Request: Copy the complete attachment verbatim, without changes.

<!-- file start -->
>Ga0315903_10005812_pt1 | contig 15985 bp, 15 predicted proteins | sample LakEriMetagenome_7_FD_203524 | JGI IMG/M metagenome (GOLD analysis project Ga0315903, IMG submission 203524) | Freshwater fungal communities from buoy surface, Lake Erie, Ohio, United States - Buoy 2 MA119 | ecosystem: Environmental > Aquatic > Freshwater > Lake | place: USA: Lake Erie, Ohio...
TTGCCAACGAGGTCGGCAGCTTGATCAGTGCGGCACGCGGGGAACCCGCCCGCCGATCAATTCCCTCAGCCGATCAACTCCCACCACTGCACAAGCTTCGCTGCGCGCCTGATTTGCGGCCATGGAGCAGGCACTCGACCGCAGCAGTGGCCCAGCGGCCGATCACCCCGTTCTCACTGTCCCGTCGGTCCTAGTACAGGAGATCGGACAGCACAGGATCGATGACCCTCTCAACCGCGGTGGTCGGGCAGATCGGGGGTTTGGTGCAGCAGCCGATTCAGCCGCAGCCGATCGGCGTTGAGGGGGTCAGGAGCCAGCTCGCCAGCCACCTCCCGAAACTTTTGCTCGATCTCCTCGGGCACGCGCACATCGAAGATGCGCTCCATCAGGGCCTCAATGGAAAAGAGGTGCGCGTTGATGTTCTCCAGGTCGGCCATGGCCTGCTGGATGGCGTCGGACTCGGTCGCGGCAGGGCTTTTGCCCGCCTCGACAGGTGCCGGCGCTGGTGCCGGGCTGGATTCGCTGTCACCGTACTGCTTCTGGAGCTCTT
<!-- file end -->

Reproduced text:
>Ga0315903_10005812_pt1 | contig 15985 bp, 15 predicted proteins | sample LakEriMetagenome_7_FD_203524 | JGI IMG/M metagenome (GOLD analysis project Ga0315903, IMG submission 203524) | Freshwater fungal communities from buoy surface, Lake Erie, Ohio, United States - Buoy 2 MA119 | ecosystem: Environmental > Aquatic > Freshwater > Lake | place: USA: Lake Erie, Ohio...
TTGCCAACGAGGTCGGCAGCTTGATCAGTGCGGCACGCGGGGAACCCGCCCGCCGATCAATTCCCTCAGCCGATCAACTCCCACCACTGCACAAGCTTCGCTGCGCGCCTGATTTGCGGCCATGGAGCAGGCACTCGACCGCAGCAGTGGCCCAGCGGCCGATCACCCCGTTCTCACTGTCCCGTCGGTCCTAGTACAGGAGATCGGACAGCACAGGATCGATGACCCTCTCAACCGCGGTGGTCGGGCAGATCGGGGGTTTGGTGCAGCAGCCGATTCAGCCGCAGCCGATCGGCGTTGAGGGGGTCAGGAGCCAGCTCGCCAGCCACCTCCCGAAACTTTTGCTCGATCTCCTCGGGCACGCGCACATCGAAGATGCGCTCCATCAGGGCCTCAATGGAAAAGAGGTGCGCGTTGATGTTCTCCAGGTCGGCCATGGCCTGCTGGATGGCGTCGGACTCGGTCGCGGCAGGGCTTTTGCCCGCCTCGACAGGTGCCGGCGCTGGTGCCGGGCTGGATTCGCTGTCACCGTACTGCTTCTGGAGCTCTT